There is a palpable and intended tension in this story. We are introduced to Esther in the opening verses of this chapter. Her Hebrew name is Hadassah. Her pagan or Persian name is Esther. She is an orphaned Hebrew living with her older uncle, who has adopted her as his own. They are part of a community of Jews living in the capital of Susa, who were originally taken captive when King Nebuchadnezzar of Babylon defeated Judah. The Babylonians were later defeated by the Persians and the Jews simply found themselves slaves with new taskmasters. Esther’s Hebrew heritage is a vital part of the story. When she was taken into the king’s custody as part of his edict to search for a new queen, her uncle instructed her to hide her true identity. She was to go by her Persian name. She was not to disclose the fact that she was a Jew. And it seems that Mordecai instructed Esther to go along with the flow, to submit herself to the king’s plans. At no point does she appear to have resisted the king’s command or attempt to escape her obvious fate. She knew she was part of the king’s harem. She knew what she was being prepared to do. And her uncle Mordecai knew as well.

In all of this, there appears to be a subtle hint at Mordecai’s belief in the sovereignty of God. He does not know exactly what is going on, but he seems to have a confidence that God is at work in some form or fashion. He believes that there is a reason behind Esther being chosen. Yes, he could have counseled Esther to resist the king’s command and she would have likely been put to death. Instead, he instructed her to submit to the king’s authority. There seems to be a silent submission to the will of God in all of this as well. Perhaps it is just a simple case of Mordecai hoping that Esther never gets chosen, that she somehow fails the test and is allowed to return home. But most likely, Mordecai knew that Esther would remain a permanent part of the king’s harem, whether she became queen or not. She was not returning. Her fate was sealed. And because of the rest of the story, it seems that Mordecai had a sort of sixth sense that there was something divine going on in all of this.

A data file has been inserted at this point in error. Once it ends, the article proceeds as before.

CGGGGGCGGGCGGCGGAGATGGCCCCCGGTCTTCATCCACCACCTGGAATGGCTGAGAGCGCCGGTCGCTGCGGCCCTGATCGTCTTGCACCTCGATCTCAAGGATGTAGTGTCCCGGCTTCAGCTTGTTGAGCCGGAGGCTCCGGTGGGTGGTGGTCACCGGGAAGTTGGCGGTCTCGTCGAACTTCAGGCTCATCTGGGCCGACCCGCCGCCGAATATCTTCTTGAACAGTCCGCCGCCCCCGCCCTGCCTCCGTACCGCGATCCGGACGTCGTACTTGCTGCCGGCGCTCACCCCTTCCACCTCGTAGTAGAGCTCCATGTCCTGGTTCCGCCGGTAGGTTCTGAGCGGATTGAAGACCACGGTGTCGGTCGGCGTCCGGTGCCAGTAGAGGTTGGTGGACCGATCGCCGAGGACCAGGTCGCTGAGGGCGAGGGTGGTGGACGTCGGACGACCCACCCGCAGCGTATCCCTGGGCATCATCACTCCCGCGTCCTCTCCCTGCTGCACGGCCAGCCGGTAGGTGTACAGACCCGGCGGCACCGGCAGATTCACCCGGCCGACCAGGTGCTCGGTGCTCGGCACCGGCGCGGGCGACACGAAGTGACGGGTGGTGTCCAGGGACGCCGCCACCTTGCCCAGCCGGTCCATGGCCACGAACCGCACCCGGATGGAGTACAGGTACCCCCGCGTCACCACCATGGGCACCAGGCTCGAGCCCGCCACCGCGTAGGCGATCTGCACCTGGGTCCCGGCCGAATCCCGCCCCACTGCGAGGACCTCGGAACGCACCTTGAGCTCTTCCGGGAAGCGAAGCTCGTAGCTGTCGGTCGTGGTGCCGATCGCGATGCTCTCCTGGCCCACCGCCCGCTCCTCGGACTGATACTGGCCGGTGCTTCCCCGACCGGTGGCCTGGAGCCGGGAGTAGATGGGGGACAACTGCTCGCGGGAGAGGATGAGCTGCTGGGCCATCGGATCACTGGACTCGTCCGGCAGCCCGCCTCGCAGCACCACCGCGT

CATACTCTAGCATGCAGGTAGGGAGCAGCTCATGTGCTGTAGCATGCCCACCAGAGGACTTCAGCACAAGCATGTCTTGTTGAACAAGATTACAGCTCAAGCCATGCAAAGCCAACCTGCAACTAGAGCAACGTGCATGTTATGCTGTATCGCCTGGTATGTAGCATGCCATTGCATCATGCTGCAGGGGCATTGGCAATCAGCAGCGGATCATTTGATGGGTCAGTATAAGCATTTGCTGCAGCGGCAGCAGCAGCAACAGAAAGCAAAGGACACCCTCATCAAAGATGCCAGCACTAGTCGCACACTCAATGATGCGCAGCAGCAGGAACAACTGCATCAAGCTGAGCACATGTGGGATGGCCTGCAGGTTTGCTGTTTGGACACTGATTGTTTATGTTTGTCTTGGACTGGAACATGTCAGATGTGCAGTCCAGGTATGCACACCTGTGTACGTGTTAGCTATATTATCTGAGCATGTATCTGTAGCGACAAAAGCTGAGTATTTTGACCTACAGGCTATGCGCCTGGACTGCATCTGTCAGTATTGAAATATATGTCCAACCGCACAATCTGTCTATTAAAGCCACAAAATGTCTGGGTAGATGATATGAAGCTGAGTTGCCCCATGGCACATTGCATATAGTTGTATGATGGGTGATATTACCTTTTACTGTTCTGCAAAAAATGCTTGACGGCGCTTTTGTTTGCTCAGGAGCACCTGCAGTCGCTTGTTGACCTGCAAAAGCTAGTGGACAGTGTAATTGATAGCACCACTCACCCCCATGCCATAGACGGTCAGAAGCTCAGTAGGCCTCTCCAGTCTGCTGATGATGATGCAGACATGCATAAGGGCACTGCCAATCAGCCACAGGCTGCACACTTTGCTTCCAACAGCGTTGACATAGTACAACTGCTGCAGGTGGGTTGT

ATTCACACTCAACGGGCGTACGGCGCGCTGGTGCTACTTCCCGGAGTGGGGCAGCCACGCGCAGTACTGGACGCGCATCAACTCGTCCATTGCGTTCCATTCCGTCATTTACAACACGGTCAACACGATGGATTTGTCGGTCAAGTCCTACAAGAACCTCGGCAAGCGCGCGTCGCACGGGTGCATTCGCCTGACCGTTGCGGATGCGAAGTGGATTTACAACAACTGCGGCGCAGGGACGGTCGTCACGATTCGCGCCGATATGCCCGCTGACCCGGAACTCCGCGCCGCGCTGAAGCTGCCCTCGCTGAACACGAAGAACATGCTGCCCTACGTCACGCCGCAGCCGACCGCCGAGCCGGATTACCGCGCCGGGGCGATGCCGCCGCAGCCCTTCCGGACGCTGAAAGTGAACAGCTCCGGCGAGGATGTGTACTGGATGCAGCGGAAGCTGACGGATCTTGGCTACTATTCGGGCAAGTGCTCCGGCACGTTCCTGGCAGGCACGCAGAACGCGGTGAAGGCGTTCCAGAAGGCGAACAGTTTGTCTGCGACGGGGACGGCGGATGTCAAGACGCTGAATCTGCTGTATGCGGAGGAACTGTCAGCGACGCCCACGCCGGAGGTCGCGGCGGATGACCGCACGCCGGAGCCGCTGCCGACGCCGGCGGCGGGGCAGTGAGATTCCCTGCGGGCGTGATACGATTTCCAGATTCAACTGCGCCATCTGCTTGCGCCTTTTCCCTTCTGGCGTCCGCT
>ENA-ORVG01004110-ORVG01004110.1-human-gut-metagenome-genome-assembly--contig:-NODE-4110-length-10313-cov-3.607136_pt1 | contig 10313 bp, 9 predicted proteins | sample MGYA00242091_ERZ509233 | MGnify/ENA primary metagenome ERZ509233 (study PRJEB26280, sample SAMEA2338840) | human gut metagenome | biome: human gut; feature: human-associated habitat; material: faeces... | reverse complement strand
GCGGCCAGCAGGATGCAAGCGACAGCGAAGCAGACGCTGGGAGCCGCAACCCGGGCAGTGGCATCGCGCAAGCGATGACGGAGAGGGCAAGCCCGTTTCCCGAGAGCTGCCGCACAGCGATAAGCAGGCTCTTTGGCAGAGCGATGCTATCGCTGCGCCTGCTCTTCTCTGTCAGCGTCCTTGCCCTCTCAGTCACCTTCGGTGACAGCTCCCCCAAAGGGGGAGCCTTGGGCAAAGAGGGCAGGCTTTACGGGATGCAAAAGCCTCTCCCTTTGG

We read, “Now Esther was winning favor in the eyes of all who saw her” (Esther 2:15 ESV). There is a striking similarity between the life of Esther and that of Joseph, when he was sold into slavery in Egypt. Both were Hebrew young people who found themselves living in a pagan land and thrust into unexpected and unwanted circumstances that were out of their control. And yet, both seemed to thrive. We read repeatedly that Joseph found favor with those for whom he worked. And Moses makes it clear that the reason behind Joseph’s favor was God. God was blessing Joseph in all that he did, and that divine favor was felt by Joseph’s superiors. The same thing seems to be happening with Esther. She found favor with “Hegai the king’s eunuch, who had charge of the women” (Esther 2:15 ESV). And then we are told that “when Esther was taken to King Ahasuerus, into his royal palace, in the tenth month, which is the month of Tebeth, in the seventh year of his reign, the king loved Esther more than all the women, and she won grace and favor in his sight more than all the virgins, so that he set the royal crown on her head and made her queen instead of Vashti” (Esther 2:17-18 ESV).